Enigmatic Allonia Guanshan Fauna Chancelloriid Fossil

Allonia phrixothrix

Phylum Incertae sedis, Class Coeloscleritophora, Order Chancellorida, Family Chancelloridae

Geologic Time: Early/Middle Cambrian

Size (25.4 mm = 1 inch): Fossil Is 20 mm across by 35 mm long (with spines) on a 48 mm by 80 mm matrix

Fossil Site: Guanshan Fauna, Lower most part of Wulongqing Formation, Caijiachong Valley, Yieyatoung, Gangtoucun Village, Xiamacun Town, Kunming City, Yunnan Province, China - Near and similar to the Chengjiang Biota

Code: CF429

Price: $475.00

Allonia phrixothrixDescription: This fine Chancelloriid fossil comes from what has been termed the “Guanshan Fauna”, found in the Wulongqing Formation. The Guanshan Fauna shares many genera with the slightly older Chengjiang Biota, but differs at the species level. With the discovery of the Chengjiang Biota in 1984 a window on the Cambrain Explosion in China was opened. The diversity of soft-tissue fossils is astonishing: algae, medusiforms, sponges, priapulids, annelid like worms, echinoderms, arthropods (including trilobites), hemichordates, chordates, and the first agnathan fish make up just a small fraction of the total. Numerous problematic forms are known as well, some of which may have represented failed attempts at diversity that did not persist to the present day.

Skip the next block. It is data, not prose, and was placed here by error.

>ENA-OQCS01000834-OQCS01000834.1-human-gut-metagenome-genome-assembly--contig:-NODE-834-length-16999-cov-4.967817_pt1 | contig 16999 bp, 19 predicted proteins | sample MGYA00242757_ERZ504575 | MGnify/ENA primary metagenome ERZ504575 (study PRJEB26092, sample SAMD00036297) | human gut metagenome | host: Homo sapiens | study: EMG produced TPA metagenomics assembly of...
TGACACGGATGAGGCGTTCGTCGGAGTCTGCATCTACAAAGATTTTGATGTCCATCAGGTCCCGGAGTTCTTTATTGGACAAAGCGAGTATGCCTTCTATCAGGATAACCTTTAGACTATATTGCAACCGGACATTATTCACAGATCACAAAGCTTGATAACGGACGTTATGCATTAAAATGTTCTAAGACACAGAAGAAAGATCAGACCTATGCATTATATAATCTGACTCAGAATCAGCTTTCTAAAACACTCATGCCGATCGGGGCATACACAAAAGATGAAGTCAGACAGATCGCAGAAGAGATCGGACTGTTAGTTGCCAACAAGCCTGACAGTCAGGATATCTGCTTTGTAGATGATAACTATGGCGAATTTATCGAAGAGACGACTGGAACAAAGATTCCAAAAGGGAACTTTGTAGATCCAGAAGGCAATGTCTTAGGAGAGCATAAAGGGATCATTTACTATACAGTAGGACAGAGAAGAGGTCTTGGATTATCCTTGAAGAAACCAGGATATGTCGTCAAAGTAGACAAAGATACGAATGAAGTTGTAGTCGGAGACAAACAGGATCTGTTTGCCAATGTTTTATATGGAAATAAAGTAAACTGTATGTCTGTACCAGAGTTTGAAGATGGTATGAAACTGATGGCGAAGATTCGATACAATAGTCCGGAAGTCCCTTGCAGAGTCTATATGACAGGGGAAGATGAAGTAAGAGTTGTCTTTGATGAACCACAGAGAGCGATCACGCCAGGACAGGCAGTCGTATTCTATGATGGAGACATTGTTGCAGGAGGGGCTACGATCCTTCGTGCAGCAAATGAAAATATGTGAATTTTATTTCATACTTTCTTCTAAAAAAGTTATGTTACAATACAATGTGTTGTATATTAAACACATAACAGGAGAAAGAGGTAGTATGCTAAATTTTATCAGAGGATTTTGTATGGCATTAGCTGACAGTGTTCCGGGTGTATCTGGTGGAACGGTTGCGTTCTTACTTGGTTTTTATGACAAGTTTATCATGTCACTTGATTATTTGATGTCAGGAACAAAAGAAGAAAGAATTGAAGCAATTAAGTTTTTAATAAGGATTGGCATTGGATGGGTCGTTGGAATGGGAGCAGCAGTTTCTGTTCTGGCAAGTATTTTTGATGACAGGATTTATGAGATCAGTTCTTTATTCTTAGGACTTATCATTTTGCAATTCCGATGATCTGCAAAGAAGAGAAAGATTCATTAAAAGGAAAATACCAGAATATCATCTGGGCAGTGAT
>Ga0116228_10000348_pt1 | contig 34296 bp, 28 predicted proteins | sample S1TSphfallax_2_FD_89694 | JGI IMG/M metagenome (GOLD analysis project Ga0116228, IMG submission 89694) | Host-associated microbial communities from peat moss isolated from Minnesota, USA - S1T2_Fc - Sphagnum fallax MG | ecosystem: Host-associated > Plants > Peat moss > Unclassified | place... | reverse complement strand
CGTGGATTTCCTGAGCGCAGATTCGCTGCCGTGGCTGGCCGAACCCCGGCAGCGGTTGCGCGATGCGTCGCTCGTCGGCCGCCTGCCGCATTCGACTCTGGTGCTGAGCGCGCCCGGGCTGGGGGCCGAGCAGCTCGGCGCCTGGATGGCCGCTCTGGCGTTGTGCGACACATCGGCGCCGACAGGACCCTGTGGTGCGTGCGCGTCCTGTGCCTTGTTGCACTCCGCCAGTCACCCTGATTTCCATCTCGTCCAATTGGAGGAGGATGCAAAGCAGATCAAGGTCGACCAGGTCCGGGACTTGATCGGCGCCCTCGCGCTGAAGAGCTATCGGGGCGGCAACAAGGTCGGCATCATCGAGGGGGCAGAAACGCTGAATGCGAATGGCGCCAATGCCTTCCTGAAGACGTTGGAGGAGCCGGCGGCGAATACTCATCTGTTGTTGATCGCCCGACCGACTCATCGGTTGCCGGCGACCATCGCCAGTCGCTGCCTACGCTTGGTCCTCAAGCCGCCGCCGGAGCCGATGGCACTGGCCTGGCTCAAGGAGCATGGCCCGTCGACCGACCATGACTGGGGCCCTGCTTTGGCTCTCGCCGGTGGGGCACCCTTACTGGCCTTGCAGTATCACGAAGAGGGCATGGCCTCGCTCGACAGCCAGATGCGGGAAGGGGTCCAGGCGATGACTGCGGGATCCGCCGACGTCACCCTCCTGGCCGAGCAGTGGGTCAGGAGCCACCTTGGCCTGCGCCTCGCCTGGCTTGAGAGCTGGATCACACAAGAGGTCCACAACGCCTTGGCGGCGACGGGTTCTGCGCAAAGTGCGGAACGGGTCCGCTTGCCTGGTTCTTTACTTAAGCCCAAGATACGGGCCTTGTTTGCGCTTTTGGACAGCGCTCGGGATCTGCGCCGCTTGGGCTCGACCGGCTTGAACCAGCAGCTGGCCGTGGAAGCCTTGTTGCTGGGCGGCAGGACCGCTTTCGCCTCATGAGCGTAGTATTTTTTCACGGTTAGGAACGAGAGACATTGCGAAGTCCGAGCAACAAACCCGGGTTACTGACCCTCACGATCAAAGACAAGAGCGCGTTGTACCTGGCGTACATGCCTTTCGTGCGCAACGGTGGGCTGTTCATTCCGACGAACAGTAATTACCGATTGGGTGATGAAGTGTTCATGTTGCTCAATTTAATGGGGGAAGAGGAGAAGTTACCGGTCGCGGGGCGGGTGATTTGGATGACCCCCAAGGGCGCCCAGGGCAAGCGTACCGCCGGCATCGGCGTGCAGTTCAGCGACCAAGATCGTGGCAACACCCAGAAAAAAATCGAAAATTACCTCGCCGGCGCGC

This is an unusual and enigmatic animal known as a chancellorid of the genus Allonia. The order is named after Chancelloria, another genus of this strange group of animals. Their precise assignment as to phylum is still much in dispute. Chancelloria was believed by C.D. Walcott to be a heteractinellid sponge, a position acceded to by most researchers until some 30 years ago when it was noted that the supposed spicules were actually sclerites. As such they must have been secreted from the inside, rather than being tissue-covered. These sclerites appear to have function like chain mail armor, affording protection to the animal. Like sponges, however, they are thought to have been filter feeders. Typically, only individual sclerites are preserved; a near complete specimen such as this is a rare occurrence. Look at my other postings for a large member of the genus from the Burgess Shale.

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